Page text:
While precision agriculture, also known as precision farming tends to be one of the most popular applications of IoT in the agricultural sector and numerous organizations are leveraging on this technique around the world, it is a farming practice or method that enables the crops growing and livestock raising to be more controlled and accurate. This form of agricultural management uses IT and multiplehardware such as sensors, control systems, robots, autonomous automobile, automated hardware, variable rate technology to chart crops’ growth rate.

Some companies have started to mobilise precision farming management into their farms and one good example of this is DSTE Capital Limited who through technology such as virtual optimizer PRO combines various technologies for water management into one central, cloud-based and powerful location designed for consultants and growers to take advantage of the benefits of precision irrigation via a simplified interface. Not only that, it also provides products and services such as Variable Rate Irrigation (VRI) optimization, soil moisture probes and so ontomaximise profitability on irrigated crop fields with topography or soil variability, improve yields, and optimises water use efficiency.

Robotics and Automation

Meanwhile, drones and sensors are key components of agriculture robotics and automation. The invention of drones help farmers to keep intact with their crops without having to worry about what would happen to their crops. It also keeps track of the condition of their crops during weather change.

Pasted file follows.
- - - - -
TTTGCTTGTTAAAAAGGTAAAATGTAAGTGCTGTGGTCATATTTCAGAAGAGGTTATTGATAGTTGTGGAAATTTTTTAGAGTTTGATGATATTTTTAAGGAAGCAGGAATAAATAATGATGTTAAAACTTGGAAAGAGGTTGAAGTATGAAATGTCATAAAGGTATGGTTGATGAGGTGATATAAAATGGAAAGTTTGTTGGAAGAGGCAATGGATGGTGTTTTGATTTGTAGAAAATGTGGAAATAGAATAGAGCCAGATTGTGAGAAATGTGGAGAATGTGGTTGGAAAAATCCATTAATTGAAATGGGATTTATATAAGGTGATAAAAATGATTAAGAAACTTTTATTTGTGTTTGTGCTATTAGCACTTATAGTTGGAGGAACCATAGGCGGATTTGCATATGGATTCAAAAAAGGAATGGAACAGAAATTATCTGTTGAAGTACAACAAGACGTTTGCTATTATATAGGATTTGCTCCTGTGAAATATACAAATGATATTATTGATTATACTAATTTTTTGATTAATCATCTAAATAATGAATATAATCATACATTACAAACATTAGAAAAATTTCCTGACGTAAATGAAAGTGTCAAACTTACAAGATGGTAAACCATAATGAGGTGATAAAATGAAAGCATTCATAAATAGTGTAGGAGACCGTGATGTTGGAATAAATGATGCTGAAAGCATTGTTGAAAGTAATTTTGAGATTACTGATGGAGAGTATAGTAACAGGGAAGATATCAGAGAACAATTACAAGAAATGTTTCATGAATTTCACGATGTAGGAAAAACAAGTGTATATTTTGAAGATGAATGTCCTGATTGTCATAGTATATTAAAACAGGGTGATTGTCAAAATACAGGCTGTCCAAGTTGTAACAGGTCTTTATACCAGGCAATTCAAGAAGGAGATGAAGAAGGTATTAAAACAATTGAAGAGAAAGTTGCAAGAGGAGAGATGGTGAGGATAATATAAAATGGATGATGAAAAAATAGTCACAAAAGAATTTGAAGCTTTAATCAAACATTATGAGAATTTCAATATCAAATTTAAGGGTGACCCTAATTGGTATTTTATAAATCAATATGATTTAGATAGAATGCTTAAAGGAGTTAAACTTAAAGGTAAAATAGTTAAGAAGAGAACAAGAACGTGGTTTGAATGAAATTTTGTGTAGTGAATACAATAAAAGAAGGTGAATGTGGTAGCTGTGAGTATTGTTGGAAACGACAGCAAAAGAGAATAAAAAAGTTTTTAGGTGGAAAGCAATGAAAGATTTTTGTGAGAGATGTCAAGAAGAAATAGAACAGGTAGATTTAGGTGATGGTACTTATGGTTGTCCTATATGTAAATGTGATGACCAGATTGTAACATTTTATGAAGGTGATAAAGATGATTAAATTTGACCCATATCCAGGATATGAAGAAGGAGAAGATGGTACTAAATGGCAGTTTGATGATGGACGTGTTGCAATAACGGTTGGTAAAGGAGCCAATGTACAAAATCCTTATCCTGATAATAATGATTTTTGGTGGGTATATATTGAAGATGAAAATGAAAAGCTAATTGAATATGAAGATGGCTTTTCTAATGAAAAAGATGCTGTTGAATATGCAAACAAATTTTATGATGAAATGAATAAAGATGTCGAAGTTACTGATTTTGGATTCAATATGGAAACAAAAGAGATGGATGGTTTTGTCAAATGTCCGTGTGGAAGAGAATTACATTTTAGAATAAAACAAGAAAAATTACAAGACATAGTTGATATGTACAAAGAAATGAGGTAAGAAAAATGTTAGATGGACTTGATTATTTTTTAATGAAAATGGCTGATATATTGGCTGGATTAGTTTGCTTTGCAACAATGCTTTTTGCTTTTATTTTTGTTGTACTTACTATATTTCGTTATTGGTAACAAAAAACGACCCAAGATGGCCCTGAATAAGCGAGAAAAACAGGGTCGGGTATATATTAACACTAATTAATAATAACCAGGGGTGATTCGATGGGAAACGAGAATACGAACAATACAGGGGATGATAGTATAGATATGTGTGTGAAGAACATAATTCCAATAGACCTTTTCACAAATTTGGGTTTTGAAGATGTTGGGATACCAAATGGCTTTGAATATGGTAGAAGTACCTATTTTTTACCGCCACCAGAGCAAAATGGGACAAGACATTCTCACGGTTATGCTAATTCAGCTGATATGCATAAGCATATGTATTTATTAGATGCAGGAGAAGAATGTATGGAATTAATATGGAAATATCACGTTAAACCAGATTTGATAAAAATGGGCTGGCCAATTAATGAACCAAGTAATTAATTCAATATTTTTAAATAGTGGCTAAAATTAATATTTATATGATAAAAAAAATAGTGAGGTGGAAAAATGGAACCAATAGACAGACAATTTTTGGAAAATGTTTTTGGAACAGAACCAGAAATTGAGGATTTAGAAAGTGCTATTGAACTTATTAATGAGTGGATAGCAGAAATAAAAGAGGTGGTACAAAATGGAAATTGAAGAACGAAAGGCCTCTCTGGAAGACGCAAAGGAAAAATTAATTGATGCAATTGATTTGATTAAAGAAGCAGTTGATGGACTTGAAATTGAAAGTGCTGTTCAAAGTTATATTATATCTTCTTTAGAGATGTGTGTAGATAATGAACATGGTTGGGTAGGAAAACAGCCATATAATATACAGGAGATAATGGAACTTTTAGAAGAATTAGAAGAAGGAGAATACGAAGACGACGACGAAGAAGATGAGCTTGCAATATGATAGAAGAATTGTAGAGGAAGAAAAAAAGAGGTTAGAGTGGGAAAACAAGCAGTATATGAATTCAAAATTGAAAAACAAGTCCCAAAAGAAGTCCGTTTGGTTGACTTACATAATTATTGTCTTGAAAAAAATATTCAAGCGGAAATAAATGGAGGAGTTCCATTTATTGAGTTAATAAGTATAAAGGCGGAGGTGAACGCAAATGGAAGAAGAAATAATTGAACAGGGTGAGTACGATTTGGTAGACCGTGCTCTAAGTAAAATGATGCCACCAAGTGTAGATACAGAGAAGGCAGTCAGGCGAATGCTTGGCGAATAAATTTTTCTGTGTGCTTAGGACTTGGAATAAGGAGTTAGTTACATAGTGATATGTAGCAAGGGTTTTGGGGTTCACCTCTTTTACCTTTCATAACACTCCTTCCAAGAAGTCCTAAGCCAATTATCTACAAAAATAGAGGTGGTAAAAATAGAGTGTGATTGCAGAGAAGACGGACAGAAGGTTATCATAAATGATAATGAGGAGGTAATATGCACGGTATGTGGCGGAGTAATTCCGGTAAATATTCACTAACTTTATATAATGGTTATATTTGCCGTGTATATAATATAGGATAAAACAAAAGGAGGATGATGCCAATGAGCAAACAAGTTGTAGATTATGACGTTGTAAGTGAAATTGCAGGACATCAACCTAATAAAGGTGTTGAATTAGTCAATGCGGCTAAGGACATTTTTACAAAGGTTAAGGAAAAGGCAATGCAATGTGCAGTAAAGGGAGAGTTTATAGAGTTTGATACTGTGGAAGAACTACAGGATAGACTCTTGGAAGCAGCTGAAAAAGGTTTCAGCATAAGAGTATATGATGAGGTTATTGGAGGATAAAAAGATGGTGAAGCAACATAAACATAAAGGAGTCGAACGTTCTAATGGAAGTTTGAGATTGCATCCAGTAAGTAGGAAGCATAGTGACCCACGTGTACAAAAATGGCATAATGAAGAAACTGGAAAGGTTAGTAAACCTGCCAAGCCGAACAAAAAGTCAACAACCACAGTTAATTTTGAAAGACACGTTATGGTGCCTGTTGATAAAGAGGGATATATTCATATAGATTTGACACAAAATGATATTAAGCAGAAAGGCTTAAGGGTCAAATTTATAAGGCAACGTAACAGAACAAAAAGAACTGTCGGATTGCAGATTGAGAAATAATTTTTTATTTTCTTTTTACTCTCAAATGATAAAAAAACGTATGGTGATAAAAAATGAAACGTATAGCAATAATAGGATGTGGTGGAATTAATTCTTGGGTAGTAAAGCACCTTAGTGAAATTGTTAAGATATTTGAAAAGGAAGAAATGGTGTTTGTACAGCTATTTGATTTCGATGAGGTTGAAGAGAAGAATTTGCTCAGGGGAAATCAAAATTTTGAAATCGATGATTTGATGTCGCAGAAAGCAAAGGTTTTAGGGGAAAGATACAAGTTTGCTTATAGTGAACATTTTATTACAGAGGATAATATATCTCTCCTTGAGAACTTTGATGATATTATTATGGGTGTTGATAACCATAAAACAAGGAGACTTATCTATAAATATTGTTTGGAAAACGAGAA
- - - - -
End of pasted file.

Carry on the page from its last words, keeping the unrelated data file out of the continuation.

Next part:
Another popular part of agriculture automation is weather stations that combines various smart farming sensors. The sensors is very useful to gather data and send it to a specific cloud server. The data will be processed and catalogued for the use of mapping strategies to counter the weather, increase productivity and reduce GHG emissions.

Management Information System

Among the three, this section probably provides the most value as it will determine the result of crop production. Currently, in smart farming, some farmers have started to use Global Positioning System (GPS) to help them in terms of field visibility and data information gathering. It pin points agriculture land’s exact location regardless of any visibility blockage such as rain or fog. Coupled with Geographic Information System (GIS) that analyses real-time database, it assists farmers to make informed decision and be more efficient in agricultural practices and management.

A good MIS will help to manage production costs and time more efficiently.

With the new technologies mentioned above, it is no doubt that smart farming is the future of agriculture industry that is circular and sustainable at the same time. It is hoped that more new technologies will emerge to elevate smart farming unto next level in the near future.

[1]McKinsey & Company



Agribusiness Precision Ag

Categories: Agribusiness, Precision Ag

Jenny Hoo
Jenny Hoo